A trick I like to do to get a better night's sleep is putting my butt pad or any layers like the mid layer, down jacket or sun hoodie between my knees for more support and a lot more comfort throughout the night. My nighttime routine consists of collecting water, begin to filter, set up the tent, blow up the air pad, put the Zenbivy sleep system together, cook dinner, EAT, clean up, write down a few notes for the day, sometimes watch some Netflix, then we are zonked. Sleeping backcountry with the Zenbivy system is almost as good as sleeping in a bed. It's insanely comfy and I'm always surprised how good I feel after a night's rest!
Sleep, oh glorious sleep. It is not always easy to achieve on trail, though! When I get into camp, all I want to do is just throw down my pack and collapse in a heap, but there are many tasks to do before I can rest. The tent must be pitched, my bed made (including blowing up my inflatable mattress, my least favorite task), and dinner must be cooked and my food safely stored from bears and other critters before I can even think about sleeping.
Before I get into bed, I try to make myself a bit less filthy. I take my shoes and socks off outside of my tent to reduce the dust and dirt inside, which is not an easy task when you are camping in a buzzing cloud of mosquitoes. If I am near water, I will wash up before bed, but often I have to dry camp on this trail and don't have that option. For these nights, I carry wet wipes and clean the dirt from my hands, face, feet and legs. I then put on a pair of lightweight leggings (Montbell trail tights) and clean Darn Tough socks. I change out of my hiking shirt and into an ultralight baselayer and swap my ball cap for a beanie. The clean, dry clothes help reduce that "sticky" feeling while I sleep and keep my bed from getting oily and gross.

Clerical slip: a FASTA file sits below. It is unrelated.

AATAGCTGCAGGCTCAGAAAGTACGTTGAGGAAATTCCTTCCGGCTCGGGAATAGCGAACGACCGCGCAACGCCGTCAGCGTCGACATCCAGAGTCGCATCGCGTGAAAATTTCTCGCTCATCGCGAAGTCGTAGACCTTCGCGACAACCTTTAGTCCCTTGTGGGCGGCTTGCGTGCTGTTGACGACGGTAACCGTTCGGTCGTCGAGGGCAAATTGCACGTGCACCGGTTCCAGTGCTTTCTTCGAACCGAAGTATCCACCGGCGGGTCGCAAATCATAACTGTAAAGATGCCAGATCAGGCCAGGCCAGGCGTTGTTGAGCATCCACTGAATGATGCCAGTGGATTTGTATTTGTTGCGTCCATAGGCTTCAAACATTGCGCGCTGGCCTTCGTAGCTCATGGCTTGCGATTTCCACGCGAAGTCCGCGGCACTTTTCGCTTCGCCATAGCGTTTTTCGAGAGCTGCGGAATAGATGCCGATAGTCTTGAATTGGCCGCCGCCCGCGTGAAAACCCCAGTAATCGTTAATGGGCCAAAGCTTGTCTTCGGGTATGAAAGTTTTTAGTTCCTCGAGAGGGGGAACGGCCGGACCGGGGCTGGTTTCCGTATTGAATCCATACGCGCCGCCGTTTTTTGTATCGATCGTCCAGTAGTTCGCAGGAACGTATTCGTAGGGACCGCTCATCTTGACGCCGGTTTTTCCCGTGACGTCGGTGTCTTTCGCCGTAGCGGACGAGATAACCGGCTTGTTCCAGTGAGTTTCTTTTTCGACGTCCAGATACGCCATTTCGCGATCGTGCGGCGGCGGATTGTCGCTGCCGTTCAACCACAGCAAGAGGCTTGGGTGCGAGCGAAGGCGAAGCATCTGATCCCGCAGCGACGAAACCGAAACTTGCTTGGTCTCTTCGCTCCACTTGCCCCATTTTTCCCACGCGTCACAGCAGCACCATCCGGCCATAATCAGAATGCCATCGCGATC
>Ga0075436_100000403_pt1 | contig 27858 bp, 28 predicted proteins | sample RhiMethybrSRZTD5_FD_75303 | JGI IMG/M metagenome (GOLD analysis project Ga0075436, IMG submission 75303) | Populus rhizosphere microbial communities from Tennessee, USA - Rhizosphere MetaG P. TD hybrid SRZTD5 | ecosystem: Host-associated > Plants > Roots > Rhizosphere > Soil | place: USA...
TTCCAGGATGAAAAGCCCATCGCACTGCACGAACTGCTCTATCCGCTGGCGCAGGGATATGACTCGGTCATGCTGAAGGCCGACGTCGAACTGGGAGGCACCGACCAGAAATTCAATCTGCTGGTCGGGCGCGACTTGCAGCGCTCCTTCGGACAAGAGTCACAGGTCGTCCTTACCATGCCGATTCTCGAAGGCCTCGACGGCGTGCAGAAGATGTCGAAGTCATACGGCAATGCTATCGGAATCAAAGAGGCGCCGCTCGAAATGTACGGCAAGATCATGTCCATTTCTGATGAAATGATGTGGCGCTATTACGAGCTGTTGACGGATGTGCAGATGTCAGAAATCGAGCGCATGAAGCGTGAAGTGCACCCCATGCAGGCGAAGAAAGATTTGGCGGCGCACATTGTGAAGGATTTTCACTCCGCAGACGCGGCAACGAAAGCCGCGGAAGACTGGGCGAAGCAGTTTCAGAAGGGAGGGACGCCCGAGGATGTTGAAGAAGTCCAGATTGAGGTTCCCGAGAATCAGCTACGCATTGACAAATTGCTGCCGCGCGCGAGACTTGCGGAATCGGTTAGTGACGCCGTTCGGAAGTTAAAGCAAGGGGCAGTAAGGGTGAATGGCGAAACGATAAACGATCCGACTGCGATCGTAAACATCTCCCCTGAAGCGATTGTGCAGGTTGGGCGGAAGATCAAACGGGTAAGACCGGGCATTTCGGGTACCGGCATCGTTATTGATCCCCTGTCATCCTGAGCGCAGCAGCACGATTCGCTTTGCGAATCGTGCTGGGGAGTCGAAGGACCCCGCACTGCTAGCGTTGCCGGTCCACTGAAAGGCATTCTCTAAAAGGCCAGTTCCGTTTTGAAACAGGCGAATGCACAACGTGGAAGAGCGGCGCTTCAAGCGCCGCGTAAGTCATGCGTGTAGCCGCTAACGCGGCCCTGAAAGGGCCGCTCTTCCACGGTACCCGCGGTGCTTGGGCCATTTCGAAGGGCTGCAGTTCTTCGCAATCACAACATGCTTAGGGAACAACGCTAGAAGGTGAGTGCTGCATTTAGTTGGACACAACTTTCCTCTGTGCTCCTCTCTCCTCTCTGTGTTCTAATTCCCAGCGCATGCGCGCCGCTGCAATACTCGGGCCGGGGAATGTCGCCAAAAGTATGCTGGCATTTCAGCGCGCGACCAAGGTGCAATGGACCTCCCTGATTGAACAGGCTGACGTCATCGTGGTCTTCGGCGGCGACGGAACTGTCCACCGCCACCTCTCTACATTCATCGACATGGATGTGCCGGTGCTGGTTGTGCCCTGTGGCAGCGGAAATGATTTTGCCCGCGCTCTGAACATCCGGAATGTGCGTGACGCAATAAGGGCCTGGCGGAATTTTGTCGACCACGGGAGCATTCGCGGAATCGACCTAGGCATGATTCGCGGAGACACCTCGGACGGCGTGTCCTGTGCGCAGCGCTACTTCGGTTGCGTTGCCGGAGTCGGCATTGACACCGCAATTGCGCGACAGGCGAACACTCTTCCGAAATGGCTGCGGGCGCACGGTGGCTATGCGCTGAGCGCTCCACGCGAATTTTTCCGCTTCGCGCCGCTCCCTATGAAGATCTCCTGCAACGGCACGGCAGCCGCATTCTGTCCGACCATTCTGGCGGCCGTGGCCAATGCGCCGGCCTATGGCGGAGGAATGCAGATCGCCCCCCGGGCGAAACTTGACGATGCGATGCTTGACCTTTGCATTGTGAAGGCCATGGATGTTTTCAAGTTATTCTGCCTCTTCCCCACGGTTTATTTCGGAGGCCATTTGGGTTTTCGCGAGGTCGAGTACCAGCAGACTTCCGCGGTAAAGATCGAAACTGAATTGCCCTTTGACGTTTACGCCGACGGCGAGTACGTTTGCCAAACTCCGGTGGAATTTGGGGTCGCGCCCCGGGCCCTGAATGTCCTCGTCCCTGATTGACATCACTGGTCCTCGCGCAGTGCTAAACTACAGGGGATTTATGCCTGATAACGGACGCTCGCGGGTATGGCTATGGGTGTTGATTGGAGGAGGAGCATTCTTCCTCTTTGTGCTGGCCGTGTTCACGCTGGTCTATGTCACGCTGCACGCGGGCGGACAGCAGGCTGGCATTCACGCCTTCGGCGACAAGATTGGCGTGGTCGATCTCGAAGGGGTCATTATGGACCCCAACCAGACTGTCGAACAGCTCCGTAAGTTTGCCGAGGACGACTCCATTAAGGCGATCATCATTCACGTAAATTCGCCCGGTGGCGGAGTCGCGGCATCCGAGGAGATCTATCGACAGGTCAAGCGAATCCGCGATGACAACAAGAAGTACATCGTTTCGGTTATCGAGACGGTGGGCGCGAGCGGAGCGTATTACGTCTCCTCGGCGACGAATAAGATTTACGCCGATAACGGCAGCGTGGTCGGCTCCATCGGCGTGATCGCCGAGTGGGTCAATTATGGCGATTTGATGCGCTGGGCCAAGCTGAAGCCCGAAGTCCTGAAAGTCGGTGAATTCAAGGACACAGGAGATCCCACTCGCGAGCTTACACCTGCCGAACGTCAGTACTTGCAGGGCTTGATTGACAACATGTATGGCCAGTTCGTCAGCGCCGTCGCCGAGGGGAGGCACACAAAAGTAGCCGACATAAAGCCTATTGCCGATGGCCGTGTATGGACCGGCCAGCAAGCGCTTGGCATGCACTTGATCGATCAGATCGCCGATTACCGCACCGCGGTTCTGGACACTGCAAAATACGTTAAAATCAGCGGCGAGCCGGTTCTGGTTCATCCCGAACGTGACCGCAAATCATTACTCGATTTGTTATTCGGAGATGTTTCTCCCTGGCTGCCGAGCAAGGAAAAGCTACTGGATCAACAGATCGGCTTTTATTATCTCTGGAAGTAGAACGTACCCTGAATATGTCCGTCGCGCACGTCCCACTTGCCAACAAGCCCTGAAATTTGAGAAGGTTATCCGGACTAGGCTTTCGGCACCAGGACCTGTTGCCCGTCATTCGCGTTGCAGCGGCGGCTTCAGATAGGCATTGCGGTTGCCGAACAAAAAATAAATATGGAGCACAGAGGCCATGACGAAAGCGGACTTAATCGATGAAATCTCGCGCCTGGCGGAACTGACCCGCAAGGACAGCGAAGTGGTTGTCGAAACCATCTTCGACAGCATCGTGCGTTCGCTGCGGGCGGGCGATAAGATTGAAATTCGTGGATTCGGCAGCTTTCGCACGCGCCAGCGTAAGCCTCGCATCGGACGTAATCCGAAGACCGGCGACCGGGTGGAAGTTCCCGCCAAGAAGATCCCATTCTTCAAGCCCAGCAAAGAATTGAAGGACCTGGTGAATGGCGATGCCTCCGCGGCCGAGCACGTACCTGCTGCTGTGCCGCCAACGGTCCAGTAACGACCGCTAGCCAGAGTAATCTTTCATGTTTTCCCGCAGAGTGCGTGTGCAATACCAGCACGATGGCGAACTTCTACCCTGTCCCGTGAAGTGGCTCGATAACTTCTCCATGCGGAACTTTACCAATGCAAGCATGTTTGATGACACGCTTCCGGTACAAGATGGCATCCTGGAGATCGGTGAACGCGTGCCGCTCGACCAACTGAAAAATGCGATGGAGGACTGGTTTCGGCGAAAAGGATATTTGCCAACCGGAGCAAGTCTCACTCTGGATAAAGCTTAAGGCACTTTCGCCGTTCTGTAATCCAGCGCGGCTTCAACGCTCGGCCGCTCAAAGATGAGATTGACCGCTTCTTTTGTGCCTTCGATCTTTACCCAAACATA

My bed itself is the most comfortable, fancy-feeling setup I have ever had. I have the Zenbivy light mattress, sized up (large) so that I can sprawl if I want to. My hiking partners have been both impressed and jealous of the comfort, durability and quietness of my mattress, not to mention the extra few inches in all directions. When I am hiking, I keep my Zenbivy synthetic light quilt (also large) in the mattress's inflation sack, using a set of compression caps to squash it down into a perfect fit for the bottom of my pack. When I get to camp, I pull out the quilt and drape it over my tent so that it can decompress and any residual moisture from the night before can evaporate in the late day sun. I use the inflation sack to blow up my light mattress, and although the sack works GREAT, it is still the most tedious task in camp. I affix my Zenbivy light sheet to my mattress, then blow up my Zenbivy pillow and tuck it into the hood of the sheet. Since I don't carry a puffy jacket, I will often wrap myself in my quilt while outside of my tent in camp, walking around like a giant yellow burrito- it is super cozy and keeps the mosquitoes off! When I'm ready to tuck in for the night however, I shake out the dinner crumbs and clinging bloodsuckers and dive into my tent, ready and waiting for nighttime.